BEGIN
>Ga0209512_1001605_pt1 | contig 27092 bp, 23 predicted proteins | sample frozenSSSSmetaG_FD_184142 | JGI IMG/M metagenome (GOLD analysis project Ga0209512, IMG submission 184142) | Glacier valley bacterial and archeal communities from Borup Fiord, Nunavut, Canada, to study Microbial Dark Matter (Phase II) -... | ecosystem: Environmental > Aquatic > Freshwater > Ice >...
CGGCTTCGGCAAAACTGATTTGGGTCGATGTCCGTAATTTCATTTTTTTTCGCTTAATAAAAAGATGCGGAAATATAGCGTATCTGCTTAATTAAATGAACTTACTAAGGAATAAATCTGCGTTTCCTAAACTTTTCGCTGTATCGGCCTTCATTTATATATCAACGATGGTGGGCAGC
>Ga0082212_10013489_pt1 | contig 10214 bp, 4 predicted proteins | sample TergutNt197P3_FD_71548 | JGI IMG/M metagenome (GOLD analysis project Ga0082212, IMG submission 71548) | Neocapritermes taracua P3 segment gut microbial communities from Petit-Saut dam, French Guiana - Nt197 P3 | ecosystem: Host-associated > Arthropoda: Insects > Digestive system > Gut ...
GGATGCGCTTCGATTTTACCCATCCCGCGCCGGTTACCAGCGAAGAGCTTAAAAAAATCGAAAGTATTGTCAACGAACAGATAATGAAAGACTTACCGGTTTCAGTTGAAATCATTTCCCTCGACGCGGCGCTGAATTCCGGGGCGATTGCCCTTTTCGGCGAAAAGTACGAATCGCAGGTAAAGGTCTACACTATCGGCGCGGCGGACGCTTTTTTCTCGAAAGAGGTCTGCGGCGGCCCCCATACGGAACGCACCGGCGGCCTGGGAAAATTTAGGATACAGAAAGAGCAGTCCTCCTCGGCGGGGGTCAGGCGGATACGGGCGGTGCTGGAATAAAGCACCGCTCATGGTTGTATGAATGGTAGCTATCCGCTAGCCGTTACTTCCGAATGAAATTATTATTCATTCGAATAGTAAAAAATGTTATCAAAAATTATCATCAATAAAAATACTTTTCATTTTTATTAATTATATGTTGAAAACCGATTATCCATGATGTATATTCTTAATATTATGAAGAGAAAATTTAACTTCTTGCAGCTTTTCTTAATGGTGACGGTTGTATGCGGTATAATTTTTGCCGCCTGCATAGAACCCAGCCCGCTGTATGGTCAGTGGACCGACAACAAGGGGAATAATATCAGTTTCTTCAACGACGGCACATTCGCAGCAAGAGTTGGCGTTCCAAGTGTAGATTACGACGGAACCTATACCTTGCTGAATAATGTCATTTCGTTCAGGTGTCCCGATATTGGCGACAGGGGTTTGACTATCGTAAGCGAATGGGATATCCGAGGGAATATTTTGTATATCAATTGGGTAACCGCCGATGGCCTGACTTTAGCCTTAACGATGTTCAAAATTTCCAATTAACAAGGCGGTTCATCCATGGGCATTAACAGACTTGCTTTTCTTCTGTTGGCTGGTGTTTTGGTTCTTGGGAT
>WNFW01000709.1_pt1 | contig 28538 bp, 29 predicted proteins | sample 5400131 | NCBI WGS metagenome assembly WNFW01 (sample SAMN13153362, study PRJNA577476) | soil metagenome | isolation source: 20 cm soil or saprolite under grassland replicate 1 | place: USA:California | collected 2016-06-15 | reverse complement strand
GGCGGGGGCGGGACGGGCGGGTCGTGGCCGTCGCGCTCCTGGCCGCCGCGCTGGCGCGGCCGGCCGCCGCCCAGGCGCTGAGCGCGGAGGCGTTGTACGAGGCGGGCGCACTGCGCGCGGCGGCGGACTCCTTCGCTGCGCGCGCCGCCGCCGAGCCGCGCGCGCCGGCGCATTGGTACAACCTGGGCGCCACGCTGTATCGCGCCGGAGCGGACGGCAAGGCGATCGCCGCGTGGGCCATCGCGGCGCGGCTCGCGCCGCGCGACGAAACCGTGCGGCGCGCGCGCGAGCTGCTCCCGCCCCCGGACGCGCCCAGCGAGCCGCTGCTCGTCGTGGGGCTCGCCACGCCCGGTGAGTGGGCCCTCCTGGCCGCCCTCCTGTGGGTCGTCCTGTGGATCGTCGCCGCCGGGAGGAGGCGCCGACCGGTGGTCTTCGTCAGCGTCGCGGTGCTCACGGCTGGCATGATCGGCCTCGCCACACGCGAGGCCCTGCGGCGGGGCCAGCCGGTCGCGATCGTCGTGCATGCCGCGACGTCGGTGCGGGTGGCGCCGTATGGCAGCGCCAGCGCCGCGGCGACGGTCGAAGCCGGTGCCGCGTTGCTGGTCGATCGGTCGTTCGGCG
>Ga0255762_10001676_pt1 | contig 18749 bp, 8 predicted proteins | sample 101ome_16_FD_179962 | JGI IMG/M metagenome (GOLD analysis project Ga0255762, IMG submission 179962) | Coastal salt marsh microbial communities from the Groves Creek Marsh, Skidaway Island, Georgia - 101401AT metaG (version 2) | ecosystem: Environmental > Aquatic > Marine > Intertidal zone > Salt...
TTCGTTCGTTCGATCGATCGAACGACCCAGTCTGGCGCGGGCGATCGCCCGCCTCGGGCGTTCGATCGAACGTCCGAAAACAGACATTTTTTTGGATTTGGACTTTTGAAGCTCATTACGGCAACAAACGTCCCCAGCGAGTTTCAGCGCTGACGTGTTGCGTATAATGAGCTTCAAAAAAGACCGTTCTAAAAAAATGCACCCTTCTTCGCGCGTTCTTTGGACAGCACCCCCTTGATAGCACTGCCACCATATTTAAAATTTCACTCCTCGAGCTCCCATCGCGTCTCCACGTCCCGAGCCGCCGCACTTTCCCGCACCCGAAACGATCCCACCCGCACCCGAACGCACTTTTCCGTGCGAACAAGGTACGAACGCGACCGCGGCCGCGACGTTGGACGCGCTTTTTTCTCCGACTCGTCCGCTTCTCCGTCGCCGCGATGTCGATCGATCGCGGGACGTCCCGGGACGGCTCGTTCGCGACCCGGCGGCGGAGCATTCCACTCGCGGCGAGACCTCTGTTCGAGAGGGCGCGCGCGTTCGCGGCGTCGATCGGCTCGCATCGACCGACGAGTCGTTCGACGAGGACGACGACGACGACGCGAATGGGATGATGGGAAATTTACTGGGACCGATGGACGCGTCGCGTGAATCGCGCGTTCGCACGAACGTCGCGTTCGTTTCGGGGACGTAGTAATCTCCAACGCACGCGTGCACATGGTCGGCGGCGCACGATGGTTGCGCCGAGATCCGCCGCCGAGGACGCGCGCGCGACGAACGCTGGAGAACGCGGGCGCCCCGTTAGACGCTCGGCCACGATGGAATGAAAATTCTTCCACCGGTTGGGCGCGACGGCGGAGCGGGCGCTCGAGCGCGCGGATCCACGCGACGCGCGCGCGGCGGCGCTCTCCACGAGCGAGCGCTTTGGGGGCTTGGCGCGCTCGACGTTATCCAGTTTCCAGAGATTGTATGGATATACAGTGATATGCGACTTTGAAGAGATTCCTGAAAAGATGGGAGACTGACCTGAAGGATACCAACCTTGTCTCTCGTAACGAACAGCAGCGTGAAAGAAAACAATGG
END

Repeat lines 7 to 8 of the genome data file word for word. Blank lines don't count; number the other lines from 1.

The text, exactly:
>Ga0255762_10001676_pt1 | contig 18749 bp, 8 predicted proteins | sample 101ome_16_FD_179962 | JGI IMG/M metagenome (GOLD analysis project Ga0255762, IMG submission 179962) | Coastal salt marsh microbial communities from the Groves Creek Marsh, Skidaway Island, Georgia - 101401AT metaG (version 2) | ecosystem: Environmental > Aquatic > Marine > Intertidal zone > Salt...
TTCGTTCGTTCGATCGATCGAACGACCCAGTCTGGCGCGGGCGATCGCCCGCCTCGGGCGTTCGATCGAACGTCCGAAAACAGACATTTTTTTGGATTTGGACTTTTGAAGCTCATTACGGCAACAAACGTCCCCAGCGAGTTTCAGCGCTGACGTGTTGCGTATAATGAGCTTCAAAAAAGACCGTTCTAAAAAAATGCACCCTTCTTCGCGCGTTCTTTGGACAGCACCCCCTTGATAGCACTGCCACCATATTTAAAATTTCACTCCTCGAGCTCCCATCGCGTCTCCACGTCCCGAGCCGCCGCACTTTCCCGCACCCGAAACGATCCCACCCGCACCCGAACGCACTTTTCCGTGCGAACAAGGTACGAACGCGACCGCGGCCGCGACGTTGGACGCGCTTTTTTCTCCGACTCGTCCGCTTCTCCGTCGCCGCGATGTCGATCGATCGCGGGACGTCCCGGGACGGCTCGTTCGCGACCCGGCGGCGGAGCATTCCACTCGCGGCGAGACCTCTGTTCGAGAGGGCGCGCGCGTTCGCGGCGTCGATCGGCTCGCATCGACCGACGAGTCGTTCGACGAGGACGACGACGACGACGCGAATGGGATGATGGGAAATTTACTGGGACCGATGGACGCGTCGCGTGAATCGCGCGTTCGCACGAACGTCGCGTTCGTTTCGGGGACGTAGTAATCTCCAACGCACGCGTGCACATGGTCGGCGGCGCACGATGGTTGCGCCGAGATCCGCCGCCGAGGACGCGCGCGCGACGAACGCTGGAGAACGCGGGCGCCCCGTTAGACGCTCGGCCACGATGGAATGAAAATTCTTCCACCGGTTGGGCGCGACGGCGGAGCGGGCGCTCGAGCGCGCGGATCCACGCGACGCGCGCGCGGCGGCGCTCTCCACGAGCGAGCGCTTTGGGGGCTTGGCGCGCTCGACGTTATCCAGTTTCCAGAGATTGTATGGATATACAGTGATATGCGACTTTGAAGAGATTCCTGAAAAGATGGGAGACTGACCTGAAGGATACCAACCTTGTCTCTCGTAACGAACAGCAGCGTGAAAGAAAACAATGG